Some People Cannot Be Trusted

Tuesday, July 11, 2017

Daily reading assignment – 2 Kings 6-10

The history in today’s scripture reading consists of five chapters and is too broad and the spiritual lessons too many to do justice; however, that is our task if we are to read through the Bible in one year. For the sake of today’s devotional commentary, I will pick out one highlight and make a few brief observation.

Consider the integrity evidence by a young prophet under Elisha’s tutelage (2 Kings 6:1-7).   Surely a minor miracle in light of Elisha’s many miracles; nevertheless God raising an iron axe head from the waters of the Jordan River after Elisha cast a stick on the water is a miracle only God’s blessing can explain (6:6-7)!

Elisha was overseer to a school for prophets and was preparing the next generation to serve the LORD. When the school outgrew its meeting place, the students proposed building a larger facility on the Jordan River (2 Kings 6:1-2). After Elisha gave his approval, the students set about building until a borrowed axe head fell from its handle and into the water. The poor student who had borrowed the axe bemoaned his loss and the expense to replace it (6:5). Elisha had sympathy for his student’s plea and God blessed raising the axe head from the waters.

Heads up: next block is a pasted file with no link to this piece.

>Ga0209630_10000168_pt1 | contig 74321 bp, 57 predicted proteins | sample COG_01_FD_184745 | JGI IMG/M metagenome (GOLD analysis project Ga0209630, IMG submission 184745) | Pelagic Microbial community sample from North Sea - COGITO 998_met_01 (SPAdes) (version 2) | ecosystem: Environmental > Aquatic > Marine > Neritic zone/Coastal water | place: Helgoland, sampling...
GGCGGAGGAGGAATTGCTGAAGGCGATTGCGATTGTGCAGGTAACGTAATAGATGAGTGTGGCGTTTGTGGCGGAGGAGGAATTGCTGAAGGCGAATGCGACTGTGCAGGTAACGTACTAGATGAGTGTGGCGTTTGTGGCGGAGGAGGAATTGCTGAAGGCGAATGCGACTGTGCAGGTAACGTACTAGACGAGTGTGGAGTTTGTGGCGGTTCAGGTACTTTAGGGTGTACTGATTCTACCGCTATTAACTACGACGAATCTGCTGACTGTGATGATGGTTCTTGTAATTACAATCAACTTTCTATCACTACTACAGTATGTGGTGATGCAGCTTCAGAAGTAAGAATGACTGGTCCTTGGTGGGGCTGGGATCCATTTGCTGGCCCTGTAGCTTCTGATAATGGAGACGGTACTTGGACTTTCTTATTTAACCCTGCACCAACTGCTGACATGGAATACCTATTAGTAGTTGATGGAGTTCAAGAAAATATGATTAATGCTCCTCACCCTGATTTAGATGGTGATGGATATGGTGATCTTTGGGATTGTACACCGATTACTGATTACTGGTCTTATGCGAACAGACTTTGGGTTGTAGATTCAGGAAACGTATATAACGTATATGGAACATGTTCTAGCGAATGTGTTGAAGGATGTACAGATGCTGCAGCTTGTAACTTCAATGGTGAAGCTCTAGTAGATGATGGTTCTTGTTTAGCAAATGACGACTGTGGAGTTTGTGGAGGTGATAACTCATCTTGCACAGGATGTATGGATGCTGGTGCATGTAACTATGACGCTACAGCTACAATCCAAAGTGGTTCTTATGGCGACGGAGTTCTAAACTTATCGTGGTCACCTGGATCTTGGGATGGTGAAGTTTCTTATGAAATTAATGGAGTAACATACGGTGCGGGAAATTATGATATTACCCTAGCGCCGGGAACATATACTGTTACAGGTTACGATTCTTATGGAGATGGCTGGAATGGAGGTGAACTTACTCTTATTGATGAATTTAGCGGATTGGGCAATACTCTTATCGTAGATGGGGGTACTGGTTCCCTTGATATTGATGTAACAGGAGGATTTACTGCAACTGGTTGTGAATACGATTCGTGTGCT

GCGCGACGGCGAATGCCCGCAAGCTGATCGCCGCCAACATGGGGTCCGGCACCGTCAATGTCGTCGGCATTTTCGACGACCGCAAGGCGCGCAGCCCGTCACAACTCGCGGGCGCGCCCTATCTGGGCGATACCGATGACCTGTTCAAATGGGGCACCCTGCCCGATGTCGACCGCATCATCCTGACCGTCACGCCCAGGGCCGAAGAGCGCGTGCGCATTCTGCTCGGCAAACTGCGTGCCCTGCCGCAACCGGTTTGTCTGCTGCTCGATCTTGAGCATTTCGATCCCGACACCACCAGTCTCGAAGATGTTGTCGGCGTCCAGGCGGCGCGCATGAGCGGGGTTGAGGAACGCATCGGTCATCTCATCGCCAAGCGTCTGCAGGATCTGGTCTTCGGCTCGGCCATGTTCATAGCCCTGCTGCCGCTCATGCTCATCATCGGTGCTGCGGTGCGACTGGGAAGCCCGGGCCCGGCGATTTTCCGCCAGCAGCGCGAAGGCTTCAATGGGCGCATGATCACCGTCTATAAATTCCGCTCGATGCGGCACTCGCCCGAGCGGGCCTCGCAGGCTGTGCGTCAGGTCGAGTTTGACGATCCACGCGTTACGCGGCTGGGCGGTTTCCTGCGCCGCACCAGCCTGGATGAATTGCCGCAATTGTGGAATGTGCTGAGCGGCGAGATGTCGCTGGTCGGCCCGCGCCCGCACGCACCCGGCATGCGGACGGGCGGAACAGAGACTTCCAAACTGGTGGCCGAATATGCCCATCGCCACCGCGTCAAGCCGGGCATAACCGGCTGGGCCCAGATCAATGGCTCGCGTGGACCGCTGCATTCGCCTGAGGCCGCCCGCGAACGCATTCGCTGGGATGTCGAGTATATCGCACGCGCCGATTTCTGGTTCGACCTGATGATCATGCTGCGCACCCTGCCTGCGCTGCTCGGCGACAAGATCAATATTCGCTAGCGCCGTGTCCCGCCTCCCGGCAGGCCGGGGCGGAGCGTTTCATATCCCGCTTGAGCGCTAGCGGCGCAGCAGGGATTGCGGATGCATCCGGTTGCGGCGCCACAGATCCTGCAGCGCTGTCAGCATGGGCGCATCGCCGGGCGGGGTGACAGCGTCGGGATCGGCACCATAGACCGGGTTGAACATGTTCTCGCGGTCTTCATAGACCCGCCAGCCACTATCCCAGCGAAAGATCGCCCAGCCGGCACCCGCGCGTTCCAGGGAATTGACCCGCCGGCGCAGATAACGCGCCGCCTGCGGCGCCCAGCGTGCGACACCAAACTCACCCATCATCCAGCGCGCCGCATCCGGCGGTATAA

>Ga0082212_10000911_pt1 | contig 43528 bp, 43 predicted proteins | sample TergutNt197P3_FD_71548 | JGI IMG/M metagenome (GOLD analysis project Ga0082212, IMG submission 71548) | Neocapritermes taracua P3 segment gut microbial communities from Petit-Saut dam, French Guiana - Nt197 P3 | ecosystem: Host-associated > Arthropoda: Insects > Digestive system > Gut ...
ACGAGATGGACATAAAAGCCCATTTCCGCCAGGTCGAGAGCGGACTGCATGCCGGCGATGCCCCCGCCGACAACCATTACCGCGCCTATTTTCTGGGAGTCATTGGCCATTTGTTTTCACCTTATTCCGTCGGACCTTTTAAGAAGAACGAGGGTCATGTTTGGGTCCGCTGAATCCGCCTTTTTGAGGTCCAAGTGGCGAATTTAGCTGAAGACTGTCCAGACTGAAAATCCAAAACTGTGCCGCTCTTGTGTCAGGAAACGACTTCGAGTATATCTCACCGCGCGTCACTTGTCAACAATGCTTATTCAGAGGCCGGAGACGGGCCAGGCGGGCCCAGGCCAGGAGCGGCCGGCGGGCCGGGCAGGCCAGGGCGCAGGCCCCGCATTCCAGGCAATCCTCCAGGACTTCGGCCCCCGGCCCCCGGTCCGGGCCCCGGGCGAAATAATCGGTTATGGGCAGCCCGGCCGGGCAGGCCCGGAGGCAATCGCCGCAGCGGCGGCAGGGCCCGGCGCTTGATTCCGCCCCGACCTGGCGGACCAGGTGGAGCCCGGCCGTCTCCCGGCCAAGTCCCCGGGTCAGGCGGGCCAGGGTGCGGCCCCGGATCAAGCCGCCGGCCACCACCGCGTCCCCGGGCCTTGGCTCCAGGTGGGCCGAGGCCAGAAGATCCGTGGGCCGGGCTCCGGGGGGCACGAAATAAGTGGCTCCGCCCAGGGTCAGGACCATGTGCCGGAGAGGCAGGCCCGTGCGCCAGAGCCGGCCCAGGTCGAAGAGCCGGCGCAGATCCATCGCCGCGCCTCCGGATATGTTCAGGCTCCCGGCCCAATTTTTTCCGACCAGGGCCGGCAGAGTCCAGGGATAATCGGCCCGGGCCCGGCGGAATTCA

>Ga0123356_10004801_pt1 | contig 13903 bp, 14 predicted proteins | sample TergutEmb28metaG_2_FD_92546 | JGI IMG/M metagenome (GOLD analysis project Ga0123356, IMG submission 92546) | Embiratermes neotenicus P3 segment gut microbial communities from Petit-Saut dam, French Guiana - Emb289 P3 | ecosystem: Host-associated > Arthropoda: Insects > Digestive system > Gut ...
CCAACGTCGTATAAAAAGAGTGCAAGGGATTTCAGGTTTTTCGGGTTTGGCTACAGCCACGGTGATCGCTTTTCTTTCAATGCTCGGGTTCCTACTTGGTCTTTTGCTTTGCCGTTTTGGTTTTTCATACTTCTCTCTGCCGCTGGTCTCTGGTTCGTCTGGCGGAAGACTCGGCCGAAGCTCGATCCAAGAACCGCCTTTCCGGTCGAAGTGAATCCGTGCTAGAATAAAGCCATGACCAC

Should you be left wondering where the lesson on integrity is found in this story, I ask you to consider the young prophet’s confession of his loss and recognition of his indebtedness and duty to return it to its owner (6:5).

Small thing you say? Insignificant?  No, I have known too many occasions where believers failed the integrity test in small things.  Something they accidentally broke, misplaced and lost, or borrowed with seemingly no conscience or concern they were obligated to replace or repay the owner for their loss.

Of course such men and women are unworthy of one’s trust in anything consequential.

Luke 16:10 “He that is faithful in that which is least is faithful also in much: and he that is unjust in the least is unjust also in much.”

Copyright 2017 – Travis D. Smith